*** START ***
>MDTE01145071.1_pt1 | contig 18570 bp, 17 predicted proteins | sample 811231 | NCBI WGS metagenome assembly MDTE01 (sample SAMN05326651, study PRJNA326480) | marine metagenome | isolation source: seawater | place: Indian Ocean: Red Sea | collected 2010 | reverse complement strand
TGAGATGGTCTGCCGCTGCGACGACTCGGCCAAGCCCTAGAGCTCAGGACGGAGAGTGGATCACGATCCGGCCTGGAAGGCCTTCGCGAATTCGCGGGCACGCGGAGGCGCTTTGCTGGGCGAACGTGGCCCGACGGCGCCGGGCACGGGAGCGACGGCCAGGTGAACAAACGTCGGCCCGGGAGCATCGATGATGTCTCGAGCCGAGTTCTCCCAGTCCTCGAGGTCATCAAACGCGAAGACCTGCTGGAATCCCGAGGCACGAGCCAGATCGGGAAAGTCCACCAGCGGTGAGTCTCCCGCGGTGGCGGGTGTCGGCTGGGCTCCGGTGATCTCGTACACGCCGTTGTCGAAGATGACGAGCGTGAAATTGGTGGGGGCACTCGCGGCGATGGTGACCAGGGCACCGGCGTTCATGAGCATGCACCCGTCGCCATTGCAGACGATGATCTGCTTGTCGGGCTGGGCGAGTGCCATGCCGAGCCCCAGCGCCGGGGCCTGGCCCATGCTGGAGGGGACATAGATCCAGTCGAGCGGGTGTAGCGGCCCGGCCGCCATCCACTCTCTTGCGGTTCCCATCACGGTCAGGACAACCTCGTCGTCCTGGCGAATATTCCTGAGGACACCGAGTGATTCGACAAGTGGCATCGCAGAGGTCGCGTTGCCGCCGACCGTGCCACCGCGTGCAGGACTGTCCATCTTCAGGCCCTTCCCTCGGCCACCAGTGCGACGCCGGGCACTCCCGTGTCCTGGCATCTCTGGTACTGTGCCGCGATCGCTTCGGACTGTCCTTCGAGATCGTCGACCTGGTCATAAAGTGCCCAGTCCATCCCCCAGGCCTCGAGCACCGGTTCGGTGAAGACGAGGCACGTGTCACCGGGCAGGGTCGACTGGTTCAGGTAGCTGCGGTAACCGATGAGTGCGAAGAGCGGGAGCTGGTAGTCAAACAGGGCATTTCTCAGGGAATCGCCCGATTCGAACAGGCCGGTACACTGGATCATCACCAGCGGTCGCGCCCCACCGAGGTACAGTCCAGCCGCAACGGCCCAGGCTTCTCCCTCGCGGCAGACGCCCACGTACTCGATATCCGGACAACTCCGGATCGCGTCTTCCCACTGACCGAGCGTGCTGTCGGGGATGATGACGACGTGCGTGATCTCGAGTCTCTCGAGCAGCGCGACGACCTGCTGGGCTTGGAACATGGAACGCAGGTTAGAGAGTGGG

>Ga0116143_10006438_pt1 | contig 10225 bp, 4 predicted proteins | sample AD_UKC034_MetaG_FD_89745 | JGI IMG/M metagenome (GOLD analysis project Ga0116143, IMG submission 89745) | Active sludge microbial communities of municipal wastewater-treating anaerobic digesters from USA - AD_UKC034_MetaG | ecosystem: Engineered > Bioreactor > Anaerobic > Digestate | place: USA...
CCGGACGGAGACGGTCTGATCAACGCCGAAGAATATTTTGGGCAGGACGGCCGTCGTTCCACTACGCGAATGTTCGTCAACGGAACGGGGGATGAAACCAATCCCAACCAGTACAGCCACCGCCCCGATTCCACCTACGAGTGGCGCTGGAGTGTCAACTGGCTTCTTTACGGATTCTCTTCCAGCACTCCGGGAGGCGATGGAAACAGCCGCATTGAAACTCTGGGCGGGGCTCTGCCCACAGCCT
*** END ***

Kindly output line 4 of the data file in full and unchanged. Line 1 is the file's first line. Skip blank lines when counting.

CCGGACGGAGACGGTCTGATCAACGCCGAAGAATATTTTGGGCAGGACGGCCGTCGTTCCACTACGCGAATGTTCGTCAACGGAACGGGGGATGAAACCAATCCCAACCAGTACAGCCACCGCCCCGATTCCACCTACGAGTGGCGCTGGAGTGTCAACTGGCTTCTTTACGGATTCTCTTCCAGCACTCCGGGAGGCGATGGAAACAGCCGCATTGAAACTCTGGGCGGGGCTCTGCCCACAGCCT